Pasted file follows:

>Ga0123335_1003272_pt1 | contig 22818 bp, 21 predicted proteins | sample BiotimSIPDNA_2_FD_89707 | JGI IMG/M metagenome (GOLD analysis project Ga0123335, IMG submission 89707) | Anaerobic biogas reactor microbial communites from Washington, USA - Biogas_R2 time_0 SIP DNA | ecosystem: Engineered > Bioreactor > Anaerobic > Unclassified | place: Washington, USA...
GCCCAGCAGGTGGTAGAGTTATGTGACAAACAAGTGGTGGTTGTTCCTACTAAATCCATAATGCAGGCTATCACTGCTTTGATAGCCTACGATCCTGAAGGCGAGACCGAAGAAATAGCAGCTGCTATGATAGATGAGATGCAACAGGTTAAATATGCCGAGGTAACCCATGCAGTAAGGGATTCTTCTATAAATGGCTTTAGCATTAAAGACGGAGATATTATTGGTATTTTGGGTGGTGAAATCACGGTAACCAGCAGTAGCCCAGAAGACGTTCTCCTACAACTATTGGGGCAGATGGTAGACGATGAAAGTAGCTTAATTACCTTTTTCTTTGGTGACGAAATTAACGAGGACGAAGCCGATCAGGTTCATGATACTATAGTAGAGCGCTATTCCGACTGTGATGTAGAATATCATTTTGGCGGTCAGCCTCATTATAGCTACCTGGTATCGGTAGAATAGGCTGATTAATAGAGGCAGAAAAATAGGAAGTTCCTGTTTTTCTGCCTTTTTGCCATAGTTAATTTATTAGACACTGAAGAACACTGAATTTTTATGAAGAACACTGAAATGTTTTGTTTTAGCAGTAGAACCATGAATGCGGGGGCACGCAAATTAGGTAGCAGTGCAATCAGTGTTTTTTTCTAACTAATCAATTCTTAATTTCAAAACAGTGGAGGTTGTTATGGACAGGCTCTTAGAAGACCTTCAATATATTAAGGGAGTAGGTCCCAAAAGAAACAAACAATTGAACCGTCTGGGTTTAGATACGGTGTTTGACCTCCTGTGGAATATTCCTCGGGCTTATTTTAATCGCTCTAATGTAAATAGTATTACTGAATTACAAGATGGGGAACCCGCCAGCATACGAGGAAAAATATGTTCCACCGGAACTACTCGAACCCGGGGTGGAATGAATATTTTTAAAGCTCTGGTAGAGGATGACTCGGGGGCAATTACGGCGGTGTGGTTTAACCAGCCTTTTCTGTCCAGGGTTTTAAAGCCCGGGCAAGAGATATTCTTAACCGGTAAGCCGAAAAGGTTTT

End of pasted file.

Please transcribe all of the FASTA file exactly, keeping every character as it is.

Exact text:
>Ga0123335_1003272_pt1 | contig 22818 bp, 21 predicted proteins | sample BiotimSIPDNA_2_FD_89707 | JGI IMG/M metagenome (GOLD analysis project Ga0123335, IMG submission 89707) | Anaerobic biogas reactor microbial communites from Washington, USA - Biogas_R2 time_0 SIP DNA | ecosystem: Engineered > Bioreactor > Anaerobic > Unclassified | place: Washington, USA...
GCCCAGCAGGTGGTAGAGTTATGTGACAAACAAGTGGTGGTTGTTCCTACTAAATCCATAATGCAGGCTATCACTGCTTTGATAGCCTACGATCCTGAAGGCGAGACCGAAGAAATAGCAGCTGCTATGATAGATGAGATGCAACAGGTTAAATATGCCGAGGTAACCCATGCAGTAAGGGATTCTTCTATAAATGGCTTTAGCATTAAAGACGGAGATATTATTGGTATTTTGGGTGGTGAAATCACGGTAACCAGCAGTAGCCCAGAAGACGTTCTCCTACAACTATTGGGGCAGATGGTAGACGATGAAAGTAGCTTAATTACCTTTTTCTTTGGTGACGAAATTAACGAGGACGAAGCCGATCAGGTTCATGATACTATAGTAGAGCGCTATTCCGACTGTGATGTAGAATATCATTTTGGCGGTCAGCCTCATTATAGCTACCTGGTATCGGTAGAATAGGCTGATTAATAGAGGCAGAAAAATAGGAAGTTCCTGTTTTTCTGCCTTTTTGCCATAGTTAATTTATTAGACACTGAAGAACACTGAATTTTTATGAAGAACACTGAAATGTTTTGTTTTAGCAGTAGAACCATGAATGCGGGGGCACGCAAATTAGGTAGCAGTGCAATCAGTGTTTTTTTCTAACTAATCAATTCTTAATTTCAAAACAGTGGAGGTTGTTATGGACAGGCTCTTAGAAGACCTTCAATATATTAAGGGAGTAGGTCCCAAAAGAAACAAACAATTGAACCGTCTGGGTTTAGATACGGTGTTTGACCTCCTGTGGAATATTCCTCGGGCTTATTTTAATCGCTCTAATGTAAATAGTATTACTGAATTACAAGATGGGGAACCCGCCAGCATACGAGGAAAAATATGTTCCACCGGAACTACTCGAACCCGGGGTGGAATGAATATTTTTAAAGCTCTGGTAGAGGATGACTCGGGGGCAATTACGGCGGTGTGGTTTAACCAGCCTTTTCTGTCCAGGGTTTTAAAGCCCGGGCAAGAGATATTCTTAACCGGTAAGCCGAAAAGGTTTT